So, how exactly did the 20 Collective come to be? A very, very good bicycle retailer, Charlie from Bicycle Habitat, was presenting a state of the union for the bike industry, says Christie. He was highlighting the tremendous decline in public participation in cycling and bike shop visits over the last 1520 yearsinformation I honestly didnt know. Dave Getler from River City Bicycles in Portland pointed out the divisiveness in the industry’s marketing efforts and how much we spend on TDF teams, etc., and the little to no effort to attract the casual cyclists. Someone then blurted out We need a got milk? campaign and we all looked at each other and said Ya, that’s a good idea.
And so the 20 Collective came to be. A panel of 20 bicycle dealers from across the country have come together to boost the straggling bicycle industry. With no brand allegiance or even local preferences, this communitys goal is large, but simple: get people to buy more bikes.
We have one idea, and that one idea can make everyone win, says Christie. IBDs, online, big box, mass merchant, all brands, advocacy groups and consumers. We can all win. We are lucky enough that our industry is of a decent enough size that if we make little tweaks, we can make a big difference. But we need everyone to get on board. Other big industries (milk, for example, as that one voice shouted) have released big marketing campaigns in recent years in order to lure customers back to their old favorites. The 20 Collective aims to do the same, just with bikes. It is a centralized fund for a marketing campaign to promote and grow ridership participation across the country, across brands, across ages and experienceacross everything.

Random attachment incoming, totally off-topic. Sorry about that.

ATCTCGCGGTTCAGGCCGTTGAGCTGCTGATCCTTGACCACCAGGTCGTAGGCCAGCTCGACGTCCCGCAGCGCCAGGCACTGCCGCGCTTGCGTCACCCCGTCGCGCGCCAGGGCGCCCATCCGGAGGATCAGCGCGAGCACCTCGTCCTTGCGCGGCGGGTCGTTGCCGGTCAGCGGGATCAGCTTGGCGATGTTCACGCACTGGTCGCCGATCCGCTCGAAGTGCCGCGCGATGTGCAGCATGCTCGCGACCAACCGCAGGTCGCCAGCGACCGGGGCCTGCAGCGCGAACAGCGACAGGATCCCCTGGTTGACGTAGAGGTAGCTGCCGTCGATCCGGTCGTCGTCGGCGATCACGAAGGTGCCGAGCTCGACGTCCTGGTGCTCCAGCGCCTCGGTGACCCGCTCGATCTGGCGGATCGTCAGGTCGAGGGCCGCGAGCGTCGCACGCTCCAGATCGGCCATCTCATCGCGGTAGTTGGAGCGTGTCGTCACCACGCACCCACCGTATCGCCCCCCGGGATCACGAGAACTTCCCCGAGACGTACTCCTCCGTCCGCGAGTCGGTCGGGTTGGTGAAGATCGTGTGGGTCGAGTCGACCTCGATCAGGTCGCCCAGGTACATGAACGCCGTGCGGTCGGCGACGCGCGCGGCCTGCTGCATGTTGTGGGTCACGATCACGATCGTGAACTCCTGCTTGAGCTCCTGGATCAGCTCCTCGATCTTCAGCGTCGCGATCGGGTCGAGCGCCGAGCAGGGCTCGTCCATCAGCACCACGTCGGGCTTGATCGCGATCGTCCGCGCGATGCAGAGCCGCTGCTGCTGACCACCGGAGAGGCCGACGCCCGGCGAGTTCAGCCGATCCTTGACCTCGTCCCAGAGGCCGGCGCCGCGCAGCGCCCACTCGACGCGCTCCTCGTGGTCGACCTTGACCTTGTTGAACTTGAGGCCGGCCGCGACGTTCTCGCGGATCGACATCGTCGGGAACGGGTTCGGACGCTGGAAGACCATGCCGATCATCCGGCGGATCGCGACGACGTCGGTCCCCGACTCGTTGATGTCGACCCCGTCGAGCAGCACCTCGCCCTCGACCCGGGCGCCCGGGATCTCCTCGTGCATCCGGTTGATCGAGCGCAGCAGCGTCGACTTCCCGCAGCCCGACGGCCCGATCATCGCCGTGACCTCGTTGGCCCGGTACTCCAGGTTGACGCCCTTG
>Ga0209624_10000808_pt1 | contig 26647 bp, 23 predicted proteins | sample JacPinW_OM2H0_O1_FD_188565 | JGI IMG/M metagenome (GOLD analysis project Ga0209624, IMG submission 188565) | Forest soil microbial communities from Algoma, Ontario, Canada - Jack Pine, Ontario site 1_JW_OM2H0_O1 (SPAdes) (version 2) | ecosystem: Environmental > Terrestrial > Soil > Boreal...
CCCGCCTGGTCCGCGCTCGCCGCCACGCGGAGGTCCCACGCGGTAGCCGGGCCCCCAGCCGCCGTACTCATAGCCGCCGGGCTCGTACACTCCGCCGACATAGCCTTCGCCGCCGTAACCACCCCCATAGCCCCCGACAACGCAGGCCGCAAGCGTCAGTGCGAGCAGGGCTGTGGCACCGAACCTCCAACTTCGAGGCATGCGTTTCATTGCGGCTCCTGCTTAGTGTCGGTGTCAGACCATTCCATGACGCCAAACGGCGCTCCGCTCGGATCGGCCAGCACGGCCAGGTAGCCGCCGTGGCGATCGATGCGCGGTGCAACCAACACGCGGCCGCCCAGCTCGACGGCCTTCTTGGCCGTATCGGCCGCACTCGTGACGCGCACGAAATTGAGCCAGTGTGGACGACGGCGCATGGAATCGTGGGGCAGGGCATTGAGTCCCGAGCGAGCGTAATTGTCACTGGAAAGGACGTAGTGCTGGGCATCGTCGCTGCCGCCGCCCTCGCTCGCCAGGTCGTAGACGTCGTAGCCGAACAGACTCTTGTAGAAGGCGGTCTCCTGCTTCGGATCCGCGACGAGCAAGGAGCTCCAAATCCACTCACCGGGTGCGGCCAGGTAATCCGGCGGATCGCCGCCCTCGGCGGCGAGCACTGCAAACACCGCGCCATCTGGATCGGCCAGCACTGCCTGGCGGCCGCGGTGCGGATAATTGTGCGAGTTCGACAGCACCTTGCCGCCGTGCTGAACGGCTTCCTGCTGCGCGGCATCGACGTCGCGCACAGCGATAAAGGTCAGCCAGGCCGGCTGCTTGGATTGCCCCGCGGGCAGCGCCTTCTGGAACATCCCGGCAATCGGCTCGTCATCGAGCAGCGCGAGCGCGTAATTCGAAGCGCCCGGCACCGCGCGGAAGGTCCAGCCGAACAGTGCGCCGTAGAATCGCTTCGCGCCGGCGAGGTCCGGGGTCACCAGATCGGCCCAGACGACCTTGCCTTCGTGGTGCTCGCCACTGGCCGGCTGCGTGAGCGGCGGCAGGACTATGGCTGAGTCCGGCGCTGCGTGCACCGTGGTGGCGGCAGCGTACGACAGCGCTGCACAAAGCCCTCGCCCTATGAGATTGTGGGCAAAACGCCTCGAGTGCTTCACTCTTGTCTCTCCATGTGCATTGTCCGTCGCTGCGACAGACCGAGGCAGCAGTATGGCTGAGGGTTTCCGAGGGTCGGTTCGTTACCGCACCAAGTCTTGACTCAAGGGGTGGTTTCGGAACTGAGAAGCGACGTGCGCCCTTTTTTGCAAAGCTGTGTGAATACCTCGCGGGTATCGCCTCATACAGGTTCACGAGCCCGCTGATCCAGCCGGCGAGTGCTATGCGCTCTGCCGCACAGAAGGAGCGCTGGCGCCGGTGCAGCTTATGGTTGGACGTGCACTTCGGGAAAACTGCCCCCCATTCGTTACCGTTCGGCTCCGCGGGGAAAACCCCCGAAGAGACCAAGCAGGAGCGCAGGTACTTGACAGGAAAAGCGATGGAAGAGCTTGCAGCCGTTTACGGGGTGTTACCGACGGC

The 20 Collective will help everyone in the industry, right down to Christies own Summit Bicycles. Summit Bicycles success is tied to people riding bicycles. The more people riding bikes, the more successful we will be, notes Christie. By helping the industry as a whole, everyone within itmanufacturers, retailers big and smallreaps the profits. Christie himself is absolutely passionate about the project, and has even discovered a new love for marketing. Specifically consolidating and uniting marketing efforts, he says, which drive more people to riding and driving people to bicycle retailers of all types. His newfound passion is reviving a stagnant industry, as is the passion of his 19 colleagues.
And of other retailers, Christie says, We are fighting for you. We believe that this is one of many things that will make all of us more successful. The next three months will be big for the 20 Collective, as they line up campaigns and marketing strategies. But one things certain: just as Christies passion for this industry drove him to Summit Bicycles all those years ago, so will his passion draw new customers to the industry (and even Summit Bicycles) in the future.